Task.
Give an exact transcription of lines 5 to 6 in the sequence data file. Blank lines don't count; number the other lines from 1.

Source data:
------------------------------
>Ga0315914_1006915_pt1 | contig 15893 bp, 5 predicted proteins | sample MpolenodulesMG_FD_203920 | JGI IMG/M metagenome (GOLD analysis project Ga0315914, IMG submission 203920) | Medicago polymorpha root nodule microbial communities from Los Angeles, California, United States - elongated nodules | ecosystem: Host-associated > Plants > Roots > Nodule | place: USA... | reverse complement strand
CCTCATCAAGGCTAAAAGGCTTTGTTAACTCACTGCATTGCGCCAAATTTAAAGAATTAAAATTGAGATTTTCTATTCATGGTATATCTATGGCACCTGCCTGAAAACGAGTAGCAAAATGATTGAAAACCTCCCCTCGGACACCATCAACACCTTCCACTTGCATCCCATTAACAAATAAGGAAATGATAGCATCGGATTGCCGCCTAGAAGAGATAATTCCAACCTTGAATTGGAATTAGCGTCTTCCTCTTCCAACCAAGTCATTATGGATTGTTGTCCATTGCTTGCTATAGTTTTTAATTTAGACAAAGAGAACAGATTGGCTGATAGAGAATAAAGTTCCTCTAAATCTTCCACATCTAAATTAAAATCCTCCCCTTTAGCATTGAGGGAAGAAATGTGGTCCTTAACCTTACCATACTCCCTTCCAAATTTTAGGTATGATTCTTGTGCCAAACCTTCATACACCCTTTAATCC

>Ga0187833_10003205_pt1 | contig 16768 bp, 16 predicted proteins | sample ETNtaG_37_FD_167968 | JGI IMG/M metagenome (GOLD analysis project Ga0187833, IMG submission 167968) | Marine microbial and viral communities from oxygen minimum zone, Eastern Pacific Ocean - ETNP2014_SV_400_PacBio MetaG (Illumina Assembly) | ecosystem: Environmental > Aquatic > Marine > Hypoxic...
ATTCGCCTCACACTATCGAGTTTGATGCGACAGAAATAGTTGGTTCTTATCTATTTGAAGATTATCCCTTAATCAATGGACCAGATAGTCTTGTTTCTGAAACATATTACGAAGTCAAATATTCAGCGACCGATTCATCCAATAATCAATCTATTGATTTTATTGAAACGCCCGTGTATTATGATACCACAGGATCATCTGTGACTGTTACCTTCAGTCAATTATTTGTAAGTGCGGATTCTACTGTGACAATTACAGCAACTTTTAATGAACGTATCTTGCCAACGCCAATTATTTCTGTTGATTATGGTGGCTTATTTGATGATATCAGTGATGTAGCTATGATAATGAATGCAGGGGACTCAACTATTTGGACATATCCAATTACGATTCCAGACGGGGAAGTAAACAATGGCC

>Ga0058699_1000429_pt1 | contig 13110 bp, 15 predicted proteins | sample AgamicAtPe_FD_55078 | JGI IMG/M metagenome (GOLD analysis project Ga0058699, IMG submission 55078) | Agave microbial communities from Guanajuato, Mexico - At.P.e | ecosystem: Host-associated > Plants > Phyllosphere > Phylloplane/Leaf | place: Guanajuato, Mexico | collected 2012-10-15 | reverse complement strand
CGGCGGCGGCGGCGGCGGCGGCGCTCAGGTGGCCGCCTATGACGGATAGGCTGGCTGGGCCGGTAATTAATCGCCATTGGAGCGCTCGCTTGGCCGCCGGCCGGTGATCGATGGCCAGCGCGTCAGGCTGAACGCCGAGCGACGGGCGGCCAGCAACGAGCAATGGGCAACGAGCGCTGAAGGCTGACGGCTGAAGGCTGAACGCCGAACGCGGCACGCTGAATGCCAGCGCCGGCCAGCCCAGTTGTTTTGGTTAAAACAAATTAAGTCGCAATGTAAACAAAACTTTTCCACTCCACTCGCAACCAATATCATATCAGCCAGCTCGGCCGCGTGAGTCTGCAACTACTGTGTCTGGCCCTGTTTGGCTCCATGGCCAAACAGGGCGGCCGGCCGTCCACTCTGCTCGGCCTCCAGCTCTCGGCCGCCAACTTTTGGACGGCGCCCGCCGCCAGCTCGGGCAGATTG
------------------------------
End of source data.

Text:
>Ga0058699_1000429_pt1 | contig 13110 bp, 15 predicted proteins | sample AgamicAtPe_FD_55078 | JGI IMG/M metagenome (GOLD analysis project Ga0058699, IMG submission 55078) | Agave microbial communities from Guanajuato, Mexico - At.P.e | ecosystem: Host-associated > Plants > Phyllosphere > Phylloplane/Leaf | place: Guanajuato, Mexico | collected 2012-10-15 | reverse complement strand
CGGCGGCGGCGGCGGCGGCGGCGCTCAGGTGGCCGCCTATGACGGATAGGCTGGCTGGGCCGGTAATTAATCGCCATTGGAGCGCTCGCTTGGCCGCCGGCCGGTGATCGATGGCCAGCGCGTCAGGCTGAACGCCGAGCGACGGGCGGCCAGCAACGAGCAATGGGCAACGAGCGCTGAAGGCTGACGGCTGAAGGCTGAACGCCGAACGCGGCACGCTGAATGCCAGCGCCGGCCAGCCCAGTTGTTTTGGTTAAAACAAATTAAGTCGCAATGTAAACAAAACTTTTCCACTCCACTCGCAACCAATATCATATCAGCCAGCTCGGCCGCGTGAGTCTGCAACTACTGTGTCTGGCCCTGTTTGGCTCCATGGCCAAACAGGGCGGCCGGCCGTCCACTCTGCTCGGCCTCCAGCTCTCGGCCGCCAACTTTTGGACGGCGCCCGCCGCCAGCTCGGGCAGATTG